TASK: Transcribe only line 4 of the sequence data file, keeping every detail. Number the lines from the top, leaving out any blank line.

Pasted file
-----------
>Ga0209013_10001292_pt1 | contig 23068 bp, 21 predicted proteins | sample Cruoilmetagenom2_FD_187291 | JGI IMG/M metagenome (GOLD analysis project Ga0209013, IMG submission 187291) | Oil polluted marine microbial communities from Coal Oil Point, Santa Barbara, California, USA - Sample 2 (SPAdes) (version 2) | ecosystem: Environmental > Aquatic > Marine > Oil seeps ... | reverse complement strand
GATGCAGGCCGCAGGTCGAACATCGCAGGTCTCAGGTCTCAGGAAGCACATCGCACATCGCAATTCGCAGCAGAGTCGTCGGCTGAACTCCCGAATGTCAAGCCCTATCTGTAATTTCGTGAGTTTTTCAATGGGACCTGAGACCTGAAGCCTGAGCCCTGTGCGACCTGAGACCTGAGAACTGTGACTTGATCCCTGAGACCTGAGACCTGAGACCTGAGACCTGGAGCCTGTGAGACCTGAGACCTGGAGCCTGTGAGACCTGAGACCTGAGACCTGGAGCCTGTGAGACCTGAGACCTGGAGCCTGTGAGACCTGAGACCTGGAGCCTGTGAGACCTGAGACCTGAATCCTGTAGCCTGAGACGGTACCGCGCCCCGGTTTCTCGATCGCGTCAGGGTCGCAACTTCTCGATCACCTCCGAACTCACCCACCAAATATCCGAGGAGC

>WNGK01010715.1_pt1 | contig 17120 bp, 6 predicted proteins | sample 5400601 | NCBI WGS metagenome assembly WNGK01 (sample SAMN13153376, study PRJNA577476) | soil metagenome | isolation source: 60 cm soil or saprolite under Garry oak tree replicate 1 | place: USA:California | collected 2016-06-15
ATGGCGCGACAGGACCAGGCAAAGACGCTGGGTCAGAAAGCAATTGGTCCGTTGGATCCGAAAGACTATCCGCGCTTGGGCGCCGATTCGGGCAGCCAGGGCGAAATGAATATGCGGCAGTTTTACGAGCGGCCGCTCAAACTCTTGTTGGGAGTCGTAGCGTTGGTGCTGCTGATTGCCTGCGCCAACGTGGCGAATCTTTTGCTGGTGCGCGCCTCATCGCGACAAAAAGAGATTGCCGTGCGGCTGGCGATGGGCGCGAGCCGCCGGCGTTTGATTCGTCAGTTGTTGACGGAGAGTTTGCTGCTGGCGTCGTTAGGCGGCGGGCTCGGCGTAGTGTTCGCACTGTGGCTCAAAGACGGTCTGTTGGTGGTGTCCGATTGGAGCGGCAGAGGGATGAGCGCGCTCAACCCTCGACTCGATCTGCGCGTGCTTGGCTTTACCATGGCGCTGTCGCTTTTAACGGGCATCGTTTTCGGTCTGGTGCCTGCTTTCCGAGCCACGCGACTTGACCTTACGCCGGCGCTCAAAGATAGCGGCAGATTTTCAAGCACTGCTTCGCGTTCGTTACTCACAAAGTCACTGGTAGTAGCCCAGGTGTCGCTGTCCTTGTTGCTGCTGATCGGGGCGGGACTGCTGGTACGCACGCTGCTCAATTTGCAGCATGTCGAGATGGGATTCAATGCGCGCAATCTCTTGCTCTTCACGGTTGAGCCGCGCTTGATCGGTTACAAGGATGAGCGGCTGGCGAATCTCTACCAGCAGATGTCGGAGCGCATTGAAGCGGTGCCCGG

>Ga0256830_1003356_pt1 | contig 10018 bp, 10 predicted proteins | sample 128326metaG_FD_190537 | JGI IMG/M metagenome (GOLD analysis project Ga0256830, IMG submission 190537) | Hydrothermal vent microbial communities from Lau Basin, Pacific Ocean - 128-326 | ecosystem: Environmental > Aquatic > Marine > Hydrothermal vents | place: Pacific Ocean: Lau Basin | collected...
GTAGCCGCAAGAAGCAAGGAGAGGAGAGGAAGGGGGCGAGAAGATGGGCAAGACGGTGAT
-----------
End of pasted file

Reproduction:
ATGGCGCGACAGGACCAGGCAAAGACGCTGGGTCAGAAAGCAATTGGTCCGTTGGATCCGAAAGACTATCCGCGCTTGGGCGCCGATTCGGGCAGCCAGGGCGAAATGAATATGCGGCAGTTTTACGAGCGGCCGCTCAAACTCTTGTTGGGAGTCGTAGCGTTGGTGCTGCTGATTGCCTGCGCCAACGTGGCGAATCTTTTGCTGGTGCGCGCCTCATCGCGACAAAAAGAGATTGCCGTGCGGCTGGCGATGGGCGCGAGCCGCCGGCGTTTGATTCGTCAGTTGTTGACGGAGAGTTTGCTGCTGGCGTCGTTAGGCGGCGGGCTCGGCGTAGTGTTCGCACTGTGGCTCAAAGACGGTCTGTTGGTGGTGTCCGATTGGAGCGGCAGAGGGATGAGCGCGCTCAACCCTCGACTCGATCTGCGCGTGCTTGGCTTTACCATGGCGCTGTCGCTTTTAACGGGCATCGTTTTCGGTCTGGTGCCTGCTTTCCGAGCCACGCGACTTGACCTTACGCCGGCGCTCAAAGATAGCGGCAGATTTTCAAGCACTGCTTCGCGTTCGTTACTCACAAAGTCACTGGTAGTAGCCCAGGTGTCGCTGTCCTTGTTGCTGCTGATCGGGGCGGGACTGCTGGTACGCACGCTGCTCAATTTGCAGCATGTCGAGATGGGATTCAATGCGCGCAATCTCTTGCTCTTCACGGTTGAGCCGCGCTTGATCGGTTACAAGGATGAGCGGCTGGCGAATCTCTACCAGCAGATGTCGGAGCGCATTGAAGCGGTGCCCGG